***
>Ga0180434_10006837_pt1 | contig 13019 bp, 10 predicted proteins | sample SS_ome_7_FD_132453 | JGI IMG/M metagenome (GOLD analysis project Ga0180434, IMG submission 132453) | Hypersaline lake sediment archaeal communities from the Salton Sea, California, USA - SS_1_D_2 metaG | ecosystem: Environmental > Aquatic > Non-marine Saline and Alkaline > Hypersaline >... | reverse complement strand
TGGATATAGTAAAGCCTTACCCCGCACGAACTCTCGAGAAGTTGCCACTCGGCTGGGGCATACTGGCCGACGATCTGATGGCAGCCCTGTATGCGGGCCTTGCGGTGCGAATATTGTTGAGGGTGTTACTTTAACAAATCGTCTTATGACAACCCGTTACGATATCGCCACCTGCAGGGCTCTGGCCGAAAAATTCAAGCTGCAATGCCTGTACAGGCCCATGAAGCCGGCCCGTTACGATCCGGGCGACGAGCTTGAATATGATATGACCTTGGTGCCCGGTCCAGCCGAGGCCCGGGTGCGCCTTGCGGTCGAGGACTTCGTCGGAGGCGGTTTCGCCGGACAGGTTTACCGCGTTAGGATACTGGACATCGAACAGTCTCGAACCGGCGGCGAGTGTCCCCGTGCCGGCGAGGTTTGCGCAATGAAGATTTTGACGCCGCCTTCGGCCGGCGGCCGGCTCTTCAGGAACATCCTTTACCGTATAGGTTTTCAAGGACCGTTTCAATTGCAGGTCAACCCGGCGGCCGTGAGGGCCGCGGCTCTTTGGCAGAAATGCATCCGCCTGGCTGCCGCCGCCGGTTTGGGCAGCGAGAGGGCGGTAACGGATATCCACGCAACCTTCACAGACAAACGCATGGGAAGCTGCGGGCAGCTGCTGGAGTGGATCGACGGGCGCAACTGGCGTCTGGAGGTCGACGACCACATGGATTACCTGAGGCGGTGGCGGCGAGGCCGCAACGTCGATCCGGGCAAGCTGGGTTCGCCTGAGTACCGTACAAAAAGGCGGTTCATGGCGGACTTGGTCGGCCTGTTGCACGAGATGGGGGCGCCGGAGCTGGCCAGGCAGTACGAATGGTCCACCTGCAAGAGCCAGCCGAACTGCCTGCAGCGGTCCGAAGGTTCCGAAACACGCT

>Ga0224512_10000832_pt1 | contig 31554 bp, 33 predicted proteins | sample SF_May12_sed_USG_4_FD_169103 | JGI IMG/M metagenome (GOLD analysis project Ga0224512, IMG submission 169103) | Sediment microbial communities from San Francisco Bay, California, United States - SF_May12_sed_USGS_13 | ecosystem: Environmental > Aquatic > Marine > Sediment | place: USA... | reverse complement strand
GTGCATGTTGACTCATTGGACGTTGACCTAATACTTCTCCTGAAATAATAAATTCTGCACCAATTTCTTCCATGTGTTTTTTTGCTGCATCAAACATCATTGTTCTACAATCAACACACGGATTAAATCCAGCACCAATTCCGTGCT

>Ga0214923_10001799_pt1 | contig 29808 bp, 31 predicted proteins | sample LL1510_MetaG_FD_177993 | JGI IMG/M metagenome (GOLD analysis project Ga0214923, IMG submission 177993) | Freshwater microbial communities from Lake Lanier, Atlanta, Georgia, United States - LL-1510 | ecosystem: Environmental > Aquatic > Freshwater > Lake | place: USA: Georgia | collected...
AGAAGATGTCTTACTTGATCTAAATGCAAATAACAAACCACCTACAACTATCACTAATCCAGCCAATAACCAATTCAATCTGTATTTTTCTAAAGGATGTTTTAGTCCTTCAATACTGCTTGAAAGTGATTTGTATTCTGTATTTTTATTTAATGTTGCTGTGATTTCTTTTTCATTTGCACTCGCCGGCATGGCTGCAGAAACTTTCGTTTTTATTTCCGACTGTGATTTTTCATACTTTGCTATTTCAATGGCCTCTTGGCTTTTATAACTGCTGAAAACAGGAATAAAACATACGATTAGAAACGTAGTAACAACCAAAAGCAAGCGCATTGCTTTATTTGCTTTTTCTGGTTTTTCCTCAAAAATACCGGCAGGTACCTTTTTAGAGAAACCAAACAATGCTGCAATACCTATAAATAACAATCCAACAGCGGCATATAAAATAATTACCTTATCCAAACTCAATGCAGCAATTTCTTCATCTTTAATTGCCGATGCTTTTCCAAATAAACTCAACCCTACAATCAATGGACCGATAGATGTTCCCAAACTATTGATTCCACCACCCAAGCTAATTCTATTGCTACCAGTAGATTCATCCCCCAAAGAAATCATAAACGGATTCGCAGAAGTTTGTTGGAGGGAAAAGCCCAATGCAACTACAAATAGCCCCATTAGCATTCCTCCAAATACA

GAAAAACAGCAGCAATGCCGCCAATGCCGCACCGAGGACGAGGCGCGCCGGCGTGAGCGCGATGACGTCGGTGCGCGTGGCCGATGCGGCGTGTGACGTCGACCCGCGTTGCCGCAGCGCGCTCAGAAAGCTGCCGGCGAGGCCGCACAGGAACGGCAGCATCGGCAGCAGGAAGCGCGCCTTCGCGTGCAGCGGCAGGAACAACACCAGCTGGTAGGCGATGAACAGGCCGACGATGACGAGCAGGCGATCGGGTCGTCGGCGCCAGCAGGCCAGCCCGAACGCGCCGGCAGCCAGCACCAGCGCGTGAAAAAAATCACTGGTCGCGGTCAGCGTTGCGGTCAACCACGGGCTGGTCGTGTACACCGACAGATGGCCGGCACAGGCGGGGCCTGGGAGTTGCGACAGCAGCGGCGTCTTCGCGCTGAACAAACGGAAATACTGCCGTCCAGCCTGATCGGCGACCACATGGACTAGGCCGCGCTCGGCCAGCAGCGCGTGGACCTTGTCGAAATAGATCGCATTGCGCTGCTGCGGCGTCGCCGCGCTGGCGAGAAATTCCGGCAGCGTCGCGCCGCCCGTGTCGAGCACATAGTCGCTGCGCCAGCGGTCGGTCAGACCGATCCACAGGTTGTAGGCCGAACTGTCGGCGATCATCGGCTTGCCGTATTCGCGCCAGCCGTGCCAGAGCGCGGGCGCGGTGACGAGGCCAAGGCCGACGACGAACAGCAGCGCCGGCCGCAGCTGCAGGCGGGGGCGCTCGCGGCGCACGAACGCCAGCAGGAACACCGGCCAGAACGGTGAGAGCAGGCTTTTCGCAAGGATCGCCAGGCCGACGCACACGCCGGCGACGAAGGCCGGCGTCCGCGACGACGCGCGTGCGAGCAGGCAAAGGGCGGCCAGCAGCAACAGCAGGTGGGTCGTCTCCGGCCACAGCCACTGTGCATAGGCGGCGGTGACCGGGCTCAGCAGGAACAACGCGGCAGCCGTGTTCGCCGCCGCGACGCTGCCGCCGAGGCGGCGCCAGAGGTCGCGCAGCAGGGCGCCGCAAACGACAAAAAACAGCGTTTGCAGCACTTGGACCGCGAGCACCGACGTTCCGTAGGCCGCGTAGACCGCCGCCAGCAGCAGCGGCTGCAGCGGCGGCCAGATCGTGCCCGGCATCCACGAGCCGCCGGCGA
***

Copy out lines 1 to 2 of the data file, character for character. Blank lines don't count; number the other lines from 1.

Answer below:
>Ga0180434_10006837_pt1 | contig 13019 bp, 10 predicted proteins | sample SS_ome_7_FD_132453 | JGI IMG/M metagenome (GOLD analysis project Ga0180434, IMG submission 132453) | Hypersaline lake sediment archaeal communities from the Salton Sea, California, USA - SS_1_D_2 metaG | ecosystem: Environmental > Aquatic > Non-marine Saline and Alkaline > Hypersaline >... | reverse complement strand
TGGATATAGTAAAGCCTTACCCCGCACGAACTCTCGAGAAGTTGCCACTCGGCTGGGGCATACTGGCCGACGATCTGATGGCAGCCCTGTATGCGGGCCTTGCGGTGCGAATATTGTTGAGGGTGTTACTTTAACAAATCGTCTTATGACAACCCGTTACGATATCGCCACCTGCAGGGCTCTGGCCGAAAAATTCAAGCTGCAATGCCTGTACAGGCCCATGAAGCCGGCCCGTTACGATCCGGGCGACGAGCTTGAATATGATATGACCTTGGTGCCCGGTCCAGCCGAGGCCCGGGTGCGCCTTGCGGTCGAGGACTTCGTCGGAGGCGGTTTCGCCGGACAGGTTTACCGCGTTAGGATACTGGACATCGAACAGTCTCGAACCGGCGGCGAGTGTCCCCGTGCCGGCGAGGTTTGCGCAATGAAGATTTTGACGCCGCCTTCGGCCGGCGGCCGGCTCTTCAGGAACATCCTTTACCGTATAGGTTTTCAAGGACCGTTTCAATTGCAGGTCAACCCGGCGGCCGTGAGGGCCGCGGCTCTTTGGCAGAAATGCATCCGCCTGGCTGCCGCCGCCGGTTTGGGCAGCGAGAGGGCGGTAACGGATATCCACGCAACCTTCACAGACAAACGCATGGGAAGCTGCGGGCAGCTGCTGGAGTGGATCGACGGGCGCAACTGGCGTCTGGAGGTCGACGACCACATGGATTACCTGAGGCGGTGGCGGCGAGGCCGCAACGTCGATCCGGGCAAGCTGGGTTCGCCTGAGTACCGTACAAAAAGGCGGTTCATGGCGGACTTGGTCGGCCTGTTGCACGAGATGGGGGCGCCGGAGCTGGCCAGGCAGTACGAATGGTCCACCTGCAAGAGCCAGCCGAACTGCCTGCAGCGGTCCGAAGGTTCCGAAACACGCT